That’s the president essentially saying, “This has been happening for years,” before most of his term.


You know, Chuck, Barack Obama’s a world class demagogue. That language there is designed to divide us. No, Mr. President, we’re not angry at that. We’re angry at politicians in Washington, including you, who ignore the men and women who elected you. Who have been presiding over our jobs going overseas for seven years.

Who have been cutting deals that are enriching the rich and powerful, the special interests and the big corporations, while working men and women are seeing their wages stagnating. And he talks about immigrants and Muslims. Mr. President, we’re mad at a president who wants to bring in Syrian refugees who may be infiltrated by ISIS. And you’re unwilling to be commander in chief and keep us safe. So don’t engage in attacking the people, like the president did. I’ll tell you, that language is the kind of self-righteous–


All right.


–moralizing from the President that makes people angry.


You think that’s worse than what Donald Trump’s been doing?


To be honest, I think it’s very much the same. They’re both engaging in demagoguery. We need instead a president who wakes up every day working for the hardworking taxpayers. If I’m president, Chuck, my focus is going to be the hardworking taxpayers, bringing back jobs and economic growth.

We’re going to do that by repealing Obamacare, by passing a simple flat tax. By abolishing the IRS, by pulling back the regulations that are killing small businesses.


You know, Chuck, Barack Obama’s a world class demagogue.

Here was Obama at a DNC reception at Gilley’s in  Dallas on Saturday, following his visit to Austin Friday.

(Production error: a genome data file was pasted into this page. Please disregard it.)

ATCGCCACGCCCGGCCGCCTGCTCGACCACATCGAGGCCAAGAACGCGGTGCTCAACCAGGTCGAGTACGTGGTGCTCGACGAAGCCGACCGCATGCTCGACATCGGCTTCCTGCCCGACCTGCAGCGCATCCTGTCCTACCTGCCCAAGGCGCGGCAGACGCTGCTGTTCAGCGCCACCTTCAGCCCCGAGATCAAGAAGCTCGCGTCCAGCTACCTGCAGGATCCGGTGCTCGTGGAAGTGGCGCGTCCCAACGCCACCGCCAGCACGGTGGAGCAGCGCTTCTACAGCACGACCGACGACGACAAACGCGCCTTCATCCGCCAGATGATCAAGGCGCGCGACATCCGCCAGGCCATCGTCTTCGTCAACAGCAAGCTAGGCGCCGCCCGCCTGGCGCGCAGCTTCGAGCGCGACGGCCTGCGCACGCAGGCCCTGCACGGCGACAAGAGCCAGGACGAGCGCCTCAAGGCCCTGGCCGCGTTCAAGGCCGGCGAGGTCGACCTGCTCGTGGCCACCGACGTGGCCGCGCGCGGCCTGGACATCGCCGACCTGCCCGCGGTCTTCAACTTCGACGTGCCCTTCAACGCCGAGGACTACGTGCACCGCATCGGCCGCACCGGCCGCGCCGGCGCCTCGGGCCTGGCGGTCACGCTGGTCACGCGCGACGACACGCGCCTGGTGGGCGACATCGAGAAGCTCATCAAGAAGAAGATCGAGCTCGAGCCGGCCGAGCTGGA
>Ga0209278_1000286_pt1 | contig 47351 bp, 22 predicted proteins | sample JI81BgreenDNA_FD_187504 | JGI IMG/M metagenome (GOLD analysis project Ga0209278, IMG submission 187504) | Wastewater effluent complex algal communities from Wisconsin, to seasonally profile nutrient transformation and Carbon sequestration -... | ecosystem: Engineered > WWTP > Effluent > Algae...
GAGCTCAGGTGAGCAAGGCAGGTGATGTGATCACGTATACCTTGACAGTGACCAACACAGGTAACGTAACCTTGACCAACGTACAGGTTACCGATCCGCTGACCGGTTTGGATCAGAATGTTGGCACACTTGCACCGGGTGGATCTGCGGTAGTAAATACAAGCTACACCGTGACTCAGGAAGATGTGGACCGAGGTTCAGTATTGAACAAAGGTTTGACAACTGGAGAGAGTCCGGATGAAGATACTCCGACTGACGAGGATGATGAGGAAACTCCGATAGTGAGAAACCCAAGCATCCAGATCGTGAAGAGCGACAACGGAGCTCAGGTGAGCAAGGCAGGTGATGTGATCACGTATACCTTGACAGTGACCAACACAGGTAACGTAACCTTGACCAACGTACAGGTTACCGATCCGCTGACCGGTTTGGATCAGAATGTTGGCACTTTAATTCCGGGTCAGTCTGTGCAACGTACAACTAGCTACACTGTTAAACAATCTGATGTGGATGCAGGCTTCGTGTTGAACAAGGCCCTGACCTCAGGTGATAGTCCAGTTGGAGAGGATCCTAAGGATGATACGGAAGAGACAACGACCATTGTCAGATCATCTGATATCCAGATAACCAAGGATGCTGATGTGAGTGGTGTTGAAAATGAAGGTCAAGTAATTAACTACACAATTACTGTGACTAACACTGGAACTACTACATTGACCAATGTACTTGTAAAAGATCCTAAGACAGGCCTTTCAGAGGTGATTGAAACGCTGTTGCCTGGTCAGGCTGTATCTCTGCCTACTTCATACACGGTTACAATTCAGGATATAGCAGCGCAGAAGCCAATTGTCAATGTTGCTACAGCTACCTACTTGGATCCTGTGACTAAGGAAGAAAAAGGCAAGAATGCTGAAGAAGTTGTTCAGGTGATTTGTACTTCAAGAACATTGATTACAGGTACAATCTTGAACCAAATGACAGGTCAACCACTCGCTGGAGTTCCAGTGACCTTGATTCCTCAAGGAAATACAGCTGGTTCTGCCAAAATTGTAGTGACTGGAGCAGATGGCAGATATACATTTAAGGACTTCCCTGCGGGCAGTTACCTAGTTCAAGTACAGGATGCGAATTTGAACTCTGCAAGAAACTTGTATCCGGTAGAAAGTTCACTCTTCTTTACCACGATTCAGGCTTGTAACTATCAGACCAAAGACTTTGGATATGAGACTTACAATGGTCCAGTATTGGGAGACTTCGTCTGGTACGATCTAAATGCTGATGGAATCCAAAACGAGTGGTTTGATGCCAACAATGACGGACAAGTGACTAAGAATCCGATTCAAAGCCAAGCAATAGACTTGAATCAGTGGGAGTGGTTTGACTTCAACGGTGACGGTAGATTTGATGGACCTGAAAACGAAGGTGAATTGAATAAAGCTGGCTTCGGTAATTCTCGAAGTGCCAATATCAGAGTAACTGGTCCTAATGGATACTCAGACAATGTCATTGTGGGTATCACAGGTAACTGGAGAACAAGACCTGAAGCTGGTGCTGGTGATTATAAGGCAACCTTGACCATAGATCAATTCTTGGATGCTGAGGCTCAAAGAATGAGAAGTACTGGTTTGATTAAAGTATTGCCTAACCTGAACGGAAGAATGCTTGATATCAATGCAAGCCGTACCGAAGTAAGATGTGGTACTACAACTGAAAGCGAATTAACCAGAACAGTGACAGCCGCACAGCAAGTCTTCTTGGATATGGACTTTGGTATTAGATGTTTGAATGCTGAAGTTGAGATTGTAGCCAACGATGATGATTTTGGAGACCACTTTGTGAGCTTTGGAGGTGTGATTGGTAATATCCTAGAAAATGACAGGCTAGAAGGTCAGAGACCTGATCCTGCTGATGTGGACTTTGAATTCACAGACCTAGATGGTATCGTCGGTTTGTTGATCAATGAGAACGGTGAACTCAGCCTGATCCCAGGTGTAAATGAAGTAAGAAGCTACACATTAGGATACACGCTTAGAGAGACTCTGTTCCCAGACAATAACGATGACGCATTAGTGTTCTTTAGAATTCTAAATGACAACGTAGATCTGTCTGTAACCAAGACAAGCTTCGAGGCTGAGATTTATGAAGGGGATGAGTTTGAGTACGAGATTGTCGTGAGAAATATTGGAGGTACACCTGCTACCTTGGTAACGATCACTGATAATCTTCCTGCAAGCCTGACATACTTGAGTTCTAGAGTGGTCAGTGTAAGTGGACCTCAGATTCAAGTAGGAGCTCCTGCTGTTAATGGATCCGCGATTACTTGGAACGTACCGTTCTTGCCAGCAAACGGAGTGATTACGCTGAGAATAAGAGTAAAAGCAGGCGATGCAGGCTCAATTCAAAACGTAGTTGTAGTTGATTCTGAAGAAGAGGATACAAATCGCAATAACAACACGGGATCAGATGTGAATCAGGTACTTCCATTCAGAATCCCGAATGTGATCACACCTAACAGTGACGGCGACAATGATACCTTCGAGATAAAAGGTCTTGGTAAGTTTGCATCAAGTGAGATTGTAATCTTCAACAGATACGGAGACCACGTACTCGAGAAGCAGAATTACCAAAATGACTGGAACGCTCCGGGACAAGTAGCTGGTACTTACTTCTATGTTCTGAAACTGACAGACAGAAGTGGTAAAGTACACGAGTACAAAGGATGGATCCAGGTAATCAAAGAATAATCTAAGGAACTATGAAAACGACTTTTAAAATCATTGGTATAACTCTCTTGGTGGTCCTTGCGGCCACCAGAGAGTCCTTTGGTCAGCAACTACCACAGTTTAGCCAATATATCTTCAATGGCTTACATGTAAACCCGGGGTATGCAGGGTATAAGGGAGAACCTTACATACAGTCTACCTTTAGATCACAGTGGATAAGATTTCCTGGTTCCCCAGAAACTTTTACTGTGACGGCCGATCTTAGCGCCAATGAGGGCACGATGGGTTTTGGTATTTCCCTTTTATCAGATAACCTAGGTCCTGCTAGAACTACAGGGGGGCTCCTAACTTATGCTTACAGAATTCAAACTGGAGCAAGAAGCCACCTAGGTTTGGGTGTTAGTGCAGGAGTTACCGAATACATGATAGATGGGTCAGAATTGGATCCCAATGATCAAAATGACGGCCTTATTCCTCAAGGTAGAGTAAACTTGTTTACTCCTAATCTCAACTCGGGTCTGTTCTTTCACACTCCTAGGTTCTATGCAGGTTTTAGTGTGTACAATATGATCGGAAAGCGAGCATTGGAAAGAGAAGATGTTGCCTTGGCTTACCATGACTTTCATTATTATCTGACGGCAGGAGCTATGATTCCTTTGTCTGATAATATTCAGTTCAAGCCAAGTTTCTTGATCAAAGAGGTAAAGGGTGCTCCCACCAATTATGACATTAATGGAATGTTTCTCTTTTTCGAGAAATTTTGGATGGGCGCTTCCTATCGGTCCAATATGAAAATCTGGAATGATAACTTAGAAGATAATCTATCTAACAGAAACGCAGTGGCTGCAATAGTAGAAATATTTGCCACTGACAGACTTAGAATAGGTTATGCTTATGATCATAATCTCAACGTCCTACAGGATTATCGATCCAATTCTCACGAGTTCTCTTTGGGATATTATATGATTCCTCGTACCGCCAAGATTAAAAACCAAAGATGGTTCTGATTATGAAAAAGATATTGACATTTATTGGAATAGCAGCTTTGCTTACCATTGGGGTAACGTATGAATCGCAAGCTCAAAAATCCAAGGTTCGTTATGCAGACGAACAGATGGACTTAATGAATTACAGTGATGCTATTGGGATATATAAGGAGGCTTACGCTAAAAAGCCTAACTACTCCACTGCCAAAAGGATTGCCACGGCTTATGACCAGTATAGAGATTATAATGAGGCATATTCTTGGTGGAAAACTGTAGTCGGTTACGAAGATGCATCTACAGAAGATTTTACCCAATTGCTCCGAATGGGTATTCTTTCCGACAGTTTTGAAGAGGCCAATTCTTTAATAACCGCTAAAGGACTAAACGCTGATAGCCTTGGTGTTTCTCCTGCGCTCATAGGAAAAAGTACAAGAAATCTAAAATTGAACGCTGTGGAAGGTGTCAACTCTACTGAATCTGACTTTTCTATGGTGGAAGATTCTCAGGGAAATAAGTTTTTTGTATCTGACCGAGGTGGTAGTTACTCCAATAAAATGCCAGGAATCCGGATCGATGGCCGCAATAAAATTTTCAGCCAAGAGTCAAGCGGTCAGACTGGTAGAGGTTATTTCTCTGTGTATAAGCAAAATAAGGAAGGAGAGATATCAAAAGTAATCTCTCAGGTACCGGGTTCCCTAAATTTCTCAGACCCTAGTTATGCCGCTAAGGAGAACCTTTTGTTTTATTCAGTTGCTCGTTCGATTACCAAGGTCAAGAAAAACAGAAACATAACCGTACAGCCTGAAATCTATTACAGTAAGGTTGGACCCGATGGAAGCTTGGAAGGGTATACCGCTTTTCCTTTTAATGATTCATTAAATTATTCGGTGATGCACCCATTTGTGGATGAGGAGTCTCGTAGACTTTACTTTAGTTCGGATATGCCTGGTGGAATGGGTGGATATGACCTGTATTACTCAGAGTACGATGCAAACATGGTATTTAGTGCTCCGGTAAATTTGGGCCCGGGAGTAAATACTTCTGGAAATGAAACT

But the truth of the matter is America is pretty darn great right now.  (Applause.)  America is making strides right now.  America is better off than it was right now.  The American people should be proud about what we’ve achieved together over the last eight years since the recession hit.  We’re great right now!  (Applause.)   


And what the folks who are running for office should be focused on is how we can make it even better.  Not insults and schoolyard taunts, and manufacturing facts.  (Applause.)  Not divisiveness along the lines of race or faith.  Certainly not violence against other Americans or excluding them.  We’re a better country than that. 


And what’s been happening in our politics lately is not an accident.  For years, we’ve been told we should be angry about America, and that the economy is a disaster, and that we’re weak and that compromise is weakness, and that you can ignore science and you can ignore facts, and say whatever you want about the President, and feed suspicion about immigrants and Muslims and poor people, and people who aren’t like “us,” and say that the reason that America is in decline is because of “those” people.


That didn’t just happen last week.  That narrative has been promoted now for years.  It didn’t just spring out of nowhere.  And of course, none of it has been true.  It just ignores reality — the reality that America is the most powerful nation on Earth.  The reality that our economy is not only stronger than it was eight years ago, that it’s, right now, the bright spot in the world.  That our diversity is a strength — a great gift — that makes us the envy of every other nation.  (Applause.) 


So the narrative that’s been pushed is false.  Demonstrably false.  And we shouldn’t be surprised then when, in the heat of political season, it starts getting carried away.  But we’ve got to say no to that.  We can have political debates without turning on one another.  We can have political debates without thinking that the people who disagree with us are all motivated by malice.  We can support candidates without treating their opponents as unpatriotic, or treasonous, or somehow deliberately trying to weaken America.  That’s not just one candidate who’s been saying that; some of the so-called more responsible candidates, including a gentleman from this state — no, no, you read what he says, it’s not — it’s no more rooted in reality than some of these other statements.  We can point out bad policies without describing them as a “government takeover” or “an assault on freedom.”